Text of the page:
world with FRUIT." In other words, the fruit that God requires will come through Israel not through
    Judah. Judah's "fig tree" had been cursed when Jesus said in Matt. 21:19, "No longer shall there
    ever be any fruit from you."

    In other words, the fruit of the Kingdom will not come through Judah but through Israel--true Israel,
    not the counterfeit state that has assumed this name by Identity theft today. That modern state is
    a Jewish state, not an Israelite state. It fulfills Matt. 21:19, not Isaiah 27:6.

    Judah produced the Messiah, but Israel must bring forth the Kingdom, for that is the provision of
    the Birthright that was given to Joseph-Ephraim, the fruitful leader of Israel. Ephraim means
    "fruitfulness." The Kingdom of God must come through Ephraim, son of Joseph, not through
    Judah. This is one reason why Jesus could not establish the Kingdom as a Judahite in His first
    appearance. It must await His second appearance, in which He comes as Joshua the Ephraimite--
    the Old Testament type who led Israel into the Promised Land.

    So getting back to Paul's statement that "all Israel will be saved," he tells us that God had
    hardened the hearts of the Israelites 800 years earlier, in order to cast out the seed of Ephraim
    (Jer. 7:15). Many years later, after Jesus came and was rejected by Judah, and after Jesus'
    disciples were scattered by persecution (Acts 8:1), the Gospel of Christ went out to the other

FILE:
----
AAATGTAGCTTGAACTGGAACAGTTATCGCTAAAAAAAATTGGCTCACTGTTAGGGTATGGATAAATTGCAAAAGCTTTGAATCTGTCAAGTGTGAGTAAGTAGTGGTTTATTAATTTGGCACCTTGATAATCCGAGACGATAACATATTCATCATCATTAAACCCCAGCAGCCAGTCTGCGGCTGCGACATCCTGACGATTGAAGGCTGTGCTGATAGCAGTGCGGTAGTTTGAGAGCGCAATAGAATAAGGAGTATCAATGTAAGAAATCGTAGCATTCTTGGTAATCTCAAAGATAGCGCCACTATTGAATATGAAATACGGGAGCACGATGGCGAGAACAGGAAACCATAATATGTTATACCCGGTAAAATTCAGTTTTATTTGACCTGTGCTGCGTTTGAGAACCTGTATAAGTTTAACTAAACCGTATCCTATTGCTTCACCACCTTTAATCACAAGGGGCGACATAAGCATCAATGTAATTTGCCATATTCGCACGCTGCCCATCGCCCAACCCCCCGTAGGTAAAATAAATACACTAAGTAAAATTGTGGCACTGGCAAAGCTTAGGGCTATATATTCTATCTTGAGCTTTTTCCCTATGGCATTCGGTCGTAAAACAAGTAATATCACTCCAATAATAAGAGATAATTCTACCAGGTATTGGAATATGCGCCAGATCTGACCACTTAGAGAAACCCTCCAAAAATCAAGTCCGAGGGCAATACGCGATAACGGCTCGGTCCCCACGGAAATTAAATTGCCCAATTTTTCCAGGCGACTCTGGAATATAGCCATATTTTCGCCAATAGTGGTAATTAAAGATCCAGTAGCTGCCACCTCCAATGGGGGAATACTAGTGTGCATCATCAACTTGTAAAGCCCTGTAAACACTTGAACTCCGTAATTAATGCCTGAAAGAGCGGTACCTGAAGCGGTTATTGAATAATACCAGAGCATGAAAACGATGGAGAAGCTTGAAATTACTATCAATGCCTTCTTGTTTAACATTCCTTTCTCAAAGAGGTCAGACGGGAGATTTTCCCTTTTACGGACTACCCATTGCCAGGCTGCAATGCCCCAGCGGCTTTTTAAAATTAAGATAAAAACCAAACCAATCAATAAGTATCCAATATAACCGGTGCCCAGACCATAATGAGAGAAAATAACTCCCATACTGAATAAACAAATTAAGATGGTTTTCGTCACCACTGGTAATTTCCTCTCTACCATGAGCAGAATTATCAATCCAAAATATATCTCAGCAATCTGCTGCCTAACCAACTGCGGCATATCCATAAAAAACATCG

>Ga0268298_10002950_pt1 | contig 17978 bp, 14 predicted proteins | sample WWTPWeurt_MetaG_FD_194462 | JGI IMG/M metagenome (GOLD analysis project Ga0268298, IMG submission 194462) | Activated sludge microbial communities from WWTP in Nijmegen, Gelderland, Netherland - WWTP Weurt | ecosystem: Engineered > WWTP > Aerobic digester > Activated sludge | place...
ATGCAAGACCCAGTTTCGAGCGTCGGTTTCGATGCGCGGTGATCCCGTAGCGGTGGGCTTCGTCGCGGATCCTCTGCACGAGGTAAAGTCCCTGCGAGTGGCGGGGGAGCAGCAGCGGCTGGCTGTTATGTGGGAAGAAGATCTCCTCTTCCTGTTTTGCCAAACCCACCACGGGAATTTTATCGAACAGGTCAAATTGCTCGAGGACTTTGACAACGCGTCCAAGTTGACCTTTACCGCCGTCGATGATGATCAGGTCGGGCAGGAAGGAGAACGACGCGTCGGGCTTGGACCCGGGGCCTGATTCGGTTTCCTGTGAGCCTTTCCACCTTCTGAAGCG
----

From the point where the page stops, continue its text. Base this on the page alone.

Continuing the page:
nations. It went to Parthia, where many ex-Israelites still lived. It went to Asia Minor (now Turkey),
    where a great many Israelites lived. (Peter's first letter was addressed specifically to them.) It went
    even to Britain, where still other Israelites lived as I showed in Book 1 of Lessons from Church
    History. Finally, in more recent centuries, the Gospel went into Africa, the Americas, and deeper
    into Asia.


    This great missionary movement, beginning in the late 1700's, was carried out largely by people
    who were descended from those lost Israelites. Their forefathers had migrated north and west into
    Europe from the area around the Caspian Sea. The Gospel had been hindered for 13 centuries
    by corruption in the Church, but the Reformation, beginning with Luther in the 1500's, began to
    turn this around.

    The recent movie, Prince Caspian, is actually a historical allegory of the Reformation beginning
    with the corruption of the Talmarines (Christians under Rome). This is why it takes place after
    1300 years of corrupt Talmarine rule. And Prince Caspian is a vague but specific reference to the
    European people whose ancestors had migrated into Europe from the Caspian Sea. Prince
    Caspian represents the reformers in general, who came from European ex-Israelites of the
    dispersion.


    At any rate, Paul's teaching that "all Israel will be saved" is not meant to exclude anyone else, for
    Isaiah prophesies clearly that others would be "gathered" along with Israel (Is. 56:6-8). After all,
    the House of God was to be a temple for ALL PEOPLE (vs. 7). In essence, God cast out Israel in
    order to put them into the same situation as all the other nations who had not been "chosen."
    Then Jesus came as the Door through whom all must come in order to be saved.

    Yes, all Israel will be saved. But so will everyone else. Israel was not the only nation that was
    hardened. Rom. 11:32 says, "For God has shut up ALL in disobedience, that He might show
    mercy to all." In other words, God took credit for the hardening, taking upon Himself the
    responsibility to save them all. God always takes responsibility for His own actions. If He hardened
    all, then He becomes liable to rectify the situation according to the justice of His own law. Israel
    and all nations were hardened; therefore, God is responsible to bring all to salvation. Some
    become believers in their life time; the rest will believe and confess Him at the Great White Throne.